Metal Finishing Guide Book

2011-2012 Surface Finishing Guidebook

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Page 612 of 707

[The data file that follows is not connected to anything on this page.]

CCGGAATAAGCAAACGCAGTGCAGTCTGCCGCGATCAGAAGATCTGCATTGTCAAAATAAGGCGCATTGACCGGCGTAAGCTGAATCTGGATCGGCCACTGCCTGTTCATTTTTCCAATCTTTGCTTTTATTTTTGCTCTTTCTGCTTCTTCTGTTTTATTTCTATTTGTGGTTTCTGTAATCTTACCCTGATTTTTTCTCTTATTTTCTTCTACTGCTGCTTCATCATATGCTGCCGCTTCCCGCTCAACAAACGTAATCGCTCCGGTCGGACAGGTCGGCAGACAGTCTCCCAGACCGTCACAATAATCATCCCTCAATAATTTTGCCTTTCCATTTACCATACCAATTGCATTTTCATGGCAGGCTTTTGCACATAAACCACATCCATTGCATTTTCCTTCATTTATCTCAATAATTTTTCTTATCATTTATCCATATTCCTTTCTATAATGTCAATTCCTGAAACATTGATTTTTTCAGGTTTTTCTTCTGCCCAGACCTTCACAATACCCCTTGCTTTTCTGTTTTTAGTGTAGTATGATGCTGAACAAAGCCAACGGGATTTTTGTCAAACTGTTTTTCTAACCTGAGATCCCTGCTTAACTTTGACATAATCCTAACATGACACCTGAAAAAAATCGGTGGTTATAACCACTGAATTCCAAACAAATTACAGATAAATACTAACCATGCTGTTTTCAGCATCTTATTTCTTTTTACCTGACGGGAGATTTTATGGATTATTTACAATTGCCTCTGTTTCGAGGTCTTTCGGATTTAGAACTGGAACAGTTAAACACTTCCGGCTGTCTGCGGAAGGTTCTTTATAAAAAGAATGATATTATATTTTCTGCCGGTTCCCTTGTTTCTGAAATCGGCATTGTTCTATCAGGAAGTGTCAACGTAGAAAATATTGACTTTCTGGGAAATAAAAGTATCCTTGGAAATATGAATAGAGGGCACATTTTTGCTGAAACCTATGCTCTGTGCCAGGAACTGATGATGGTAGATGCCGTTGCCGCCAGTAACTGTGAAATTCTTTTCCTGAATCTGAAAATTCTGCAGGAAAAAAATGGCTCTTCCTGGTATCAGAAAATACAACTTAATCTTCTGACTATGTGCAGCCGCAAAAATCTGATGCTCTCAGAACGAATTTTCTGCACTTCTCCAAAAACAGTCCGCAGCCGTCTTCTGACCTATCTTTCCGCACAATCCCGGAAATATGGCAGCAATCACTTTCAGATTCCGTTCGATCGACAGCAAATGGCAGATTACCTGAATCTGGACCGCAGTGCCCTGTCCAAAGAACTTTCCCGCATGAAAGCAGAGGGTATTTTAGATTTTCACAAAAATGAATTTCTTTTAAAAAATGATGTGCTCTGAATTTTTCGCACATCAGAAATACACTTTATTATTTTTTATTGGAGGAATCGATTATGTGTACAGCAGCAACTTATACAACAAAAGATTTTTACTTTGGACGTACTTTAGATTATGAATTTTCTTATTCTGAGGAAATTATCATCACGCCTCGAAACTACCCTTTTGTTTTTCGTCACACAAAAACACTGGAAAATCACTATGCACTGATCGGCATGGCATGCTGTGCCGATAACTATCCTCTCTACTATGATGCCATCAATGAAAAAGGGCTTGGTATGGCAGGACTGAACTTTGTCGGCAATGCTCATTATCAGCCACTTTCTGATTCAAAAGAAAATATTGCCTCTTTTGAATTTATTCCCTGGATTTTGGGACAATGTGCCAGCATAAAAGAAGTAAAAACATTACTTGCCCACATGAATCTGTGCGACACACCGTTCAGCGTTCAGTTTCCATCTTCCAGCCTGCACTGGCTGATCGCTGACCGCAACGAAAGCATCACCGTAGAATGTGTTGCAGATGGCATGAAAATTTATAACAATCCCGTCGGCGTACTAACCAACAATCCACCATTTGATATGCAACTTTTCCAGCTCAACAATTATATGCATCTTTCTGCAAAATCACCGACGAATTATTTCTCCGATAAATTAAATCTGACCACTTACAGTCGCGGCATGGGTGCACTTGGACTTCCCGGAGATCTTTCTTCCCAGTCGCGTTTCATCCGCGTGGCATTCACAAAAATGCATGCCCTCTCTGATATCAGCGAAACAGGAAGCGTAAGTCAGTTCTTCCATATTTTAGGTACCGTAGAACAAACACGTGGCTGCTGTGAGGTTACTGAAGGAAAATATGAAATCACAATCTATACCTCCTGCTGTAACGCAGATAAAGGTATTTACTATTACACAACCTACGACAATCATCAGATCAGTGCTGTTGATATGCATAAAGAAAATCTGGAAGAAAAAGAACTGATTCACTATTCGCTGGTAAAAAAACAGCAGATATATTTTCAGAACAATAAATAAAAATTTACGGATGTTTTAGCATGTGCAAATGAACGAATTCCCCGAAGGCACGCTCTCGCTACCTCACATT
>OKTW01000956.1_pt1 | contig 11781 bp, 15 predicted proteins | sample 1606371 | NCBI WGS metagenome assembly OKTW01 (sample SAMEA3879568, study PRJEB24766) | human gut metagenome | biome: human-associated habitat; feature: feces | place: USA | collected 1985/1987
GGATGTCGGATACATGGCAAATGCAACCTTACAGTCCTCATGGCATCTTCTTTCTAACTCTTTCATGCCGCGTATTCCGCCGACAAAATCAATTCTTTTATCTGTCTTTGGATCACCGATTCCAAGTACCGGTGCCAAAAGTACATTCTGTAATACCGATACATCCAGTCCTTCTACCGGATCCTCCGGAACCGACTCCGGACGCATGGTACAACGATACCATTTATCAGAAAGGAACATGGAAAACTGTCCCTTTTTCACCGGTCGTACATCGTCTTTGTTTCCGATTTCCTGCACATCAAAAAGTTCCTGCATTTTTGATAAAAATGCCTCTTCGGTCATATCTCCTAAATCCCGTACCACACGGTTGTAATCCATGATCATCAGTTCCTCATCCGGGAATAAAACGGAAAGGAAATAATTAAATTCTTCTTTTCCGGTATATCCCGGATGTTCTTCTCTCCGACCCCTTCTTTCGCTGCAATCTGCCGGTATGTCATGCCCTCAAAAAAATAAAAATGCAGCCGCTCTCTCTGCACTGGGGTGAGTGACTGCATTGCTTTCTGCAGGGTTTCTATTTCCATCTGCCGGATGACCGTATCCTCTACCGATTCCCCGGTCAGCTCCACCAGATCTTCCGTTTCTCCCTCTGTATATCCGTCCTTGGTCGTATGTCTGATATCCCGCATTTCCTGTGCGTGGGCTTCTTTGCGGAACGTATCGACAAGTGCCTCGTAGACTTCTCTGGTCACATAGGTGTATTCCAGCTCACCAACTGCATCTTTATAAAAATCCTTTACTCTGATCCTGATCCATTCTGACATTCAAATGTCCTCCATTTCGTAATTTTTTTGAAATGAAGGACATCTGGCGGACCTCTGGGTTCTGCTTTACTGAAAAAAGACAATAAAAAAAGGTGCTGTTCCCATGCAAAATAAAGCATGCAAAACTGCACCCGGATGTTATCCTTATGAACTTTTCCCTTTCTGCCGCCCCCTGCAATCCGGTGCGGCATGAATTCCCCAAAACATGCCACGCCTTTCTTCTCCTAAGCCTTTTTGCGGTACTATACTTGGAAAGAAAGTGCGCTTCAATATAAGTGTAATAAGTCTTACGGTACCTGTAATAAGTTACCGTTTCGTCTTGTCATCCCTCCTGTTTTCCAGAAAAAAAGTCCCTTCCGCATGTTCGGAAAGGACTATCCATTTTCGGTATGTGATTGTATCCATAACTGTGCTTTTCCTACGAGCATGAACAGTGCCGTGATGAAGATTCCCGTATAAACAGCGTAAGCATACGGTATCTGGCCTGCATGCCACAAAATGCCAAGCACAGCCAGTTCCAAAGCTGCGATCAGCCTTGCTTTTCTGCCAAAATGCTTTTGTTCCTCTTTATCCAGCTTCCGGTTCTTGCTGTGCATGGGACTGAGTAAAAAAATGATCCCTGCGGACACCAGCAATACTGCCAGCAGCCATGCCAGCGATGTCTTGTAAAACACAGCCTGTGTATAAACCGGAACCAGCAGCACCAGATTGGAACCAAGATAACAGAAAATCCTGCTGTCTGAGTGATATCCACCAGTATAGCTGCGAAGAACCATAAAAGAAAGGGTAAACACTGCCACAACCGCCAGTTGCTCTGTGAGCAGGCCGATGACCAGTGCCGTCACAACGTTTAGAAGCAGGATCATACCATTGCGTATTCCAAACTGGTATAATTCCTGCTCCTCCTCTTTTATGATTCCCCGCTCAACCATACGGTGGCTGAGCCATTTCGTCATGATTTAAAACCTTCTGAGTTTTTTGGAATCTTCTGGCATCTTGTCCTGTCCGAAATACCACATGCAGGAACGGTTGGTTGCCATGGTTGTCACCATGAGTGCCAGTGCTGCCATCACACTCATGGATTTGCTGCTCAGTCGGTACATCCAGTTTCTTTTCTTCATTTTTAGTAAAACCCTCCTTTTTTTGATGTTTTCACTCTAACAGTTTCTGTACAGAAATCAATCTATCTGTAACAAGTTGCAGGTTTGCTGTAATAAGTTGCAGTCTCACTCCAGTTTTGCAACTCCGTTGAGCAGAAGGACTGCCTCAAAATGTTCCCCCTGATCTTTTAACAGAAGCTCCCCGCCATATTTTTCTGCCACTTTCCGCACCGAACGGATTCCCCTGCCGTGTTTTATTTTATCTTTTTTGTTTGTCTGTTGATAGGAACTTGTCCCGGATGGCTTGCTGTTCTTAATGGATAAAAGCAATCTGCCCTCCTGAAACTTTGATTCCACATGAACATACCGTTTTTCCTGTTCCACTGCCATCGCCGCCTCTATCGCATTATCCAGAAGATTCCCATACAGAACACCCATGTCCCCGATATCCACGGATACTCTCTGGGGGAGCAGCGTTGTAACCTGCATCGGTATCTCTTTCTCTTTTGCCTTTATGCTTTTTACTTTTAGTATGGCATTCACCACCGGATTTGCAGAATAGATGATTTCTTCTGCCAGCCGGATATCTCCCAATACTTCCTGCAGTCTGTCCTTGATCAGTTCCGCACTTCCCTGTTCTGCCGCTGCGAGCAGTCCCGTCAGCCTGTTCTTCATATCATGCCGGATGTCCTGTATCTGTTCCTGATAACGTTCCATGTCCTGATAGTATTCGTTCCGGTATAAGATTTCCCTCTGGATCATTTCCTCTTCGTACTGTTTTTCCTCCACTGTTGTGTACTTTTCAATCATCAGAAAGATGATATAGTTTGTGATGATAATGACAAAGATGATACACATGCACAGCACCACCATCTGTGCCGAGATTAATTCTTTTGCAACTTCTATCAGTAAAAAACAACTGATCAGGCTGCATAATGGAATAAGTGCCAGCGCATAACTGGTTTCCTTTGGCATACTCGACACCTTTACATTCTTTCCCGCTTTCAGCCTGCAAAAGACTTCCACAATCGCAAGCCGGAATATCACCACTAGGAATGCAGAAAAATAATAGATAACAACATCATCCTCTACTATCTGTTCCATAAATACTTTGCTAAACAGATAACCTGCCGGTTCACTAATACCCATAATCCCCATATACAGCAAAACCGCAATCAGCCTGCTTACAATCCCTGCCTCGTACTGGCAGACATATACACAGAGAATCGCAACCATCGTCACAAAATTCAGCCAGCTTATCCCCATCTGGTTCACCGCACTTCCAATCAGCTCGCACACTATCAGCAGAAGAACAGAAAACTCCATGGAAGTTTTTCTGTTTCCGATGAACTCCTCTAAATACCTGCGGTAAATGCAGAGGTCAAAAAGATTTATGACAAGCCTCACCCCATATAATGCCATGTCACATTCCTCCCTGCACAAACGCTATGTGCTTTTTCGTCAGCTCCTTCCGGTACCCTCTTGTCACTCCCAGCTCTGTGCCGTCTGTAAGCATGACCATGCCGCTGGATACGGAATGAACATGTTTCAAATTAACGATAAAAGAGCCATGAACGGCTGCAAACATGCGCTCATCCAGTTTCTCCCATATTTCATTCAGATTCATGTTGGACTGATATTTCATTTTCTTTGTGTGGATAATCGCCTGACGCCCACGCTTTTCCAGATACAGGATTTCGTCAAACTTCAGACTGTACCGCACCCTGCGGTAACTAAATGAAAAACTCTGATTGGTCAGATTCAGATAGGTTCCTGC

had been plated overall. Of almost equal importance to the electronics engineer is the need to preclude plat- ing from certain zones, or to utilize the characteristics of two, or even three, types of plating on a single contact—something made possible by selective plating. There are a number of selective plating techniques employed, each with its advantages, but none with- out at least a few operational and/or maintenance problems. Controlled Depth or Tip Plating The simplest method of selective plating is to only partially immerse the material being plated into the plating solution (Fig. 1). The height of the deposit is set with adjustable solution overflow weirs and/or downspouts and by the position of the guide sprockets. Plastic or glass shields can be used to improve plating thickness uniformity; however, it is impossible to avoid plating the entire submerged surface and this is the main drawback of the technique. Another unavoidable problem is the "loss" of some precious metals because of the meniscus at the surface of the solution. This zone will range in width from approximately 0.045 to 0.065 in. and over a period of time a significant amount of precious metal (i.e., gold) will be plated in that area. Fig. 1. Controlled depth plating cell. Notes: (1) Heating and filtering are usually performed in the reservoir tank. (2) Level of solution in process cell controlled by weirs at slots or by downspouts. (3) Cells of the same design are used for cleaning and activation and solutions maintained so that the strip is entirely submerged. Moving Belts Fig. 2. Moving belt mask. Plating solution touches the strip only in the slotted area. Stripes may be on one or both sides; spots can also be plated via this technique. Belts made of soft rubber bonded to an insoluble metal backing strip prevent the plating solutions from reaching the surface except for nar- row bands or spots on the materials being plated (Fig. 2). The plating solution is jetted from a plating cell through slots or holes in the masking belts firmly pressed against and turning with the strip. Solid materials and preformed components can be plated with one or more stripes on one or both sides. If properly designed and built, the moving belt can be expected to hold a stripe width tol- erance of at least -0.010 in. Two individual belts can also be used to produce a stripe, with stripe location and width adjusted with 611

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